Ben Carson's popularity is a symptom of a broader, deeply concerning anti-intellectualism.
Thanks to these overlapping and mutually reinforcing segments of the right-wing media-entertainment-“educational” complex, it is now possible for the true believer to sail on an ocean of political, historical, and scientific disinformation without ever sighting the dry land of empirical fact. This effect is fortified by the substantial overlap between conservative Republicans and fundamentalist Christians......
For these culture warriors, belief in demonstrably false propositions is no longer a stigma of ignorance, but a defiantly worn badge of political resistance.And while we may laugh at them, they are more dangerous than that.
Numerous states like Louisiana now mandate that public schools teach the wholly imaginary “controversy” about evolution. A school textbook in Texas, whose state school board has long been infested with reactionary kooks, referred to chattel slaves as “workers” (the implication was obvious: neo-Confederate elements in the South have been trying to minimize slavery for a century and a half, to the point of insinuating it had nothing to do with the Civil War).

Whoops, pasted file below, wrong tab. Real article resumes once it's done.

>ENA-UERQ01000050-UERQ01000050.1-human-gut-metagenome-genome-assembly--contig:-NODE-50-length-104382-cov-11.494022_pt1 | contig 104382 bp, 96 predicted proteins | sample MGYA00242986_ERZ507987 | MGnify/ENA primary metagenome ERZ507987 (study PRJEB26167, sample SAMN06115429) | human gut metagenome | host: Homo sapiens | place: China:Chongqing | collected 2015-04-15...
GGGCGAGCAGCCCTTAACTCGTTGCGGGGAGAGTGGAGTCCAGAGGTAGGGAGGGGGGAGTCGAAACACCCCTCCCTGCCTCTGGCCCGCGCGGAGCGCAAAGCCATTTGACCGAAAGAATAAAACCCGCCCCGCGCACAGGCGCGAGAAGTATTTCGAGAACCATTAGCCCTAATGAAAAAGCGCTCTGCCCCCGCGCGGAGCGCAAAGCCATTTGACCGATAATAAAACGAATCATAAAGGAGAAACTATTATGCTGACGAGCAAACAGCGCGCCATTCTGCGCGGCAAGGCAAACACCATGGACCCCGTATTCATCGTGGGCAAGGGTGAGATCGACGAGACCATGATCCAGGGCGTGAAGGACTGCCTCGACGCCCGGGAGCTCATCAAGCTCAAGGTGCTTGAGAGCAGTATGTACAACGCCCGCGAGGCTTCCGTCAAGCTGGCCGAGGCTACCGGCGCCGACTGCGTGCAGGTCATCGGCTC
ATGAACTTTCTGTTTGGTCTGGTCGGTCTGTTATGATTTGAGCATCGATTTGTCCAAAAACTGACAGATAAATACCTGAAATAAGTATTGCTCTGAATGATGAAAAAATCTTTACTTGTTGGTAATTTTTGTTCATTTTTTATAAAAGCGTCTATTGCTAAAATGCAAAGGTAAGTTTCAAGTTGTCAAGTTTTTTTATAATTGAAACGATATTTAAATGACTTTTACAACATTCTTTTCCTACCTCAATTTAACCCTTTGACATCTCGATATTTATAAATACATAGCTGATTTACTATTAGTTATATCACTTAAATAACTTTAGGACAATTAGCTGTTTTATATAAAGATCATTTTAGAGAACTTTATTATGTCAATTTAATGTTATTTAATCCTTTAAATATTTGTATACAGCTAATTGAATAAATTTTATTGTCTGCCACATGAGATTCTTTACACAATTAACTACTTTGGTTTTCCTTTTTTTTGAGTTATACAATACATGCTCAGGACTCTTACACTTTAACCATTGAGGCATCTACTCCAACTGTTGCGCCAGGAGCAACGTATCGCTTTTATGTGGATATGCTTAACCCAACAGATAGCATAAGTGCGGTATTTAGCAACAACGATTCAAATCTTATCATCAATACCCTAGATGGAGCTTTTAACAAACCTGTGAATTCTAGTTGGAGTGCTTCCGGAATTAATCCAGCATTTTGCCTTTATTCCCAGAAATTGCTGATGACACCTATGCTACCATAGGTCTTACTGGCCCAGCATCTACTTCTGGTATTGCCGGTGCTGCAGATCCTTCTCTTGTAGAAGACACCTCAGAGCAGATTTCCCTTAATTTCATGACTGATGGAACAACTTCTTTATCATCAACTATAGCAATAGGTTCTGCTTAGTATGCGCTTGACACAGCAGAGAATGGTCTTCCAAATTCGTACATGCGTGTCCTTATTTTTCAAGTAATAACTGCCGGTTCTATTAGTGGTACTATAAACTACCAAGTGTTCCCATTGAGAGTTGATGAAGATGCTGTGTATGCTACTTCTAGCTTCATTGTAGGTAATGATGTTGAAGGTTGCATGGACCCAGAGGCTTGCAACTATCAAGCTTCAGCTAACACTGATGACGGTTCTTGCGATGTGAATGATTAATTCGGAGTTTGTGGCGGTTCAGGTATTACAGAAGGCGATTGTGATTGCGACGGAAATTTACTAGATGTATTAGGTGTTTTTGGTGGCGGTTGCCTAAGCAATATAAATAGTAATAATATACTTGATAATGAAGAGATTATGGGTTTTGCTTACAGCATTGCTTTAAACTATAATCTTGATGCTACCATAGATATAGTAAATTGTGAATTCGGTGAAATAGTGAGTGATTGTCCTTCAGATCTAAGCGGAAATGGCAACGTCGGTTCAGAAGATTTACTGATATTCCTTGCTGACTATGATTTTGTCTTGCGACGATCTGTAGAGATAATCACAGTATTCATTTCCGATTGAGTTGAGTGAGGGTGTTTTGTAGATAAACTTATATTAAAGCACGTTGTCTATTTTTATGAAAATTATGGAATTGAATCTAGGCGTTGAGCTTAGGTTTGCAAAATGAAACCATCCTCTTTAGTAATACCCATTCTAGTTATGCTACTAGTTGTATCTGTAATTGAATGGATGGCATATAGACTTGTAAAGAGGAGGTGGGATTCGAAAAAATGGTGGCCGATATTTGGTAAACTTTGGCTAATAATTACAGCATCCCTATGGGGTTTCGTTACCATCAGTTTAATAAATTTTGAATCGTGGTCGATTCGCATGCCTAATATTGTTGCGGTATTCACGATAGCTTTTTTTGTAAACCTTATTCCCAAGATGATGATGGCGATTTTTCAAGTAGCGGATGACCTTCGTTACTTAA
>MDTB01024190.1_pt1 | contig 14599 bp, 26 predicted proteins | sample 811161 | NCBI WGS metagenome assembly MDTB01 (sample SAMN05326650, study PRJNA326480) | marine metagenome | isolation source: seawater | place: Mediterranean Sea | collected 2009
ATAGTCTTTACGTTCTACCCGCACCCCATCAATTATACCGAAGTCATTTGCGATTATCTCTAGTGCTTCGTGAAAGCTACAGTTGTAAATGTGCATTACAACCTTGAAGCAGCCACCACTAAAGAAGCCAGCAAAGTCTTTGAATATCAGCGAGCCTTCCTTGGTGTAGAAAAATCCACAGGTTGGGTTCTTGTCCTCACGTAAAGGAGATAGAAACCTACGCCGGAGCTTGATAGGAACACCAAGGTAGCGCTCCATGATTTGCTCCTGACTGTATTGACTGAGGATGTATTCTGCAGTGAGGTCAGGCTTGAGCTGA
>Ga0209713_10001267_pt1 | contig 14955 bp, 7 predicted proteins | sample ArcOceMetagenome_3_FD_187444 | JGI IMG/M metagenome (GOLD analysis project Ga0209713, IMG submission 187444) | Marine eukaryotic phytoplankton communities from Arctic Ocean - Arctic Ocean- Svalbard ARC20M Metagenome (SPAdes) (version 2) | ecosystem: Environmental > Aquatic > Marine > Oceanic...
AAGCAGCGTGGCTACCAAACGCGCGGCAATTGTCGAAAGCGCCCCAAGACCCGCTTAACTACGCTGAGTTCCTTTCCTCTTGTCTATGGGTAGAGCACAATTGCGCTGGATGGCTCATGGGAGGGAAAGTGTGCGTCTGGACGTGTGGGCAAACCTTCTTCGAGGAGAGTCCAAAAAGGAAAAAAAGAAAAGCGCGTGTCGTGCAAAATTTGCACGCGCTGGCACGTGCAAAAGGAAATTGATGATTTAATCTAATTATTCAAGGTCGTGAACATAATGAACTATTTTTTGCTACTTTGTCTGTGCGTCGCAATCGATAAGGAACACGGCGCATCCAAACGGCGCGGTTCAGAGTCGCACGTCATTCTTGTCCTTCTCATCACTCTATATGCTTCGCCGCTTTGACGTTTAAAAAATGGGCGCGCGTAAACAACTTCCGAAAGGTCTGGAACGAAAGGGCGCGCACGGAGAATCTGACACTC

This brings us back to Ben Carson. He now suggests that, rather than abolishing the Department of Education, a perennial Republican goal, the department should be used to investigate professors who say something he doesn’t agree with. The mechanism to bring these heretics to the government’s attention should be denunciations from students, a technique once in vogue in the old Soviet Union.Those seeking the Evangelical vote play to these views. And they are scary. As is misattributed to Sinclair Lewis:
"When fascism comes to America, it will be wrapped in the flag and carrying a cross."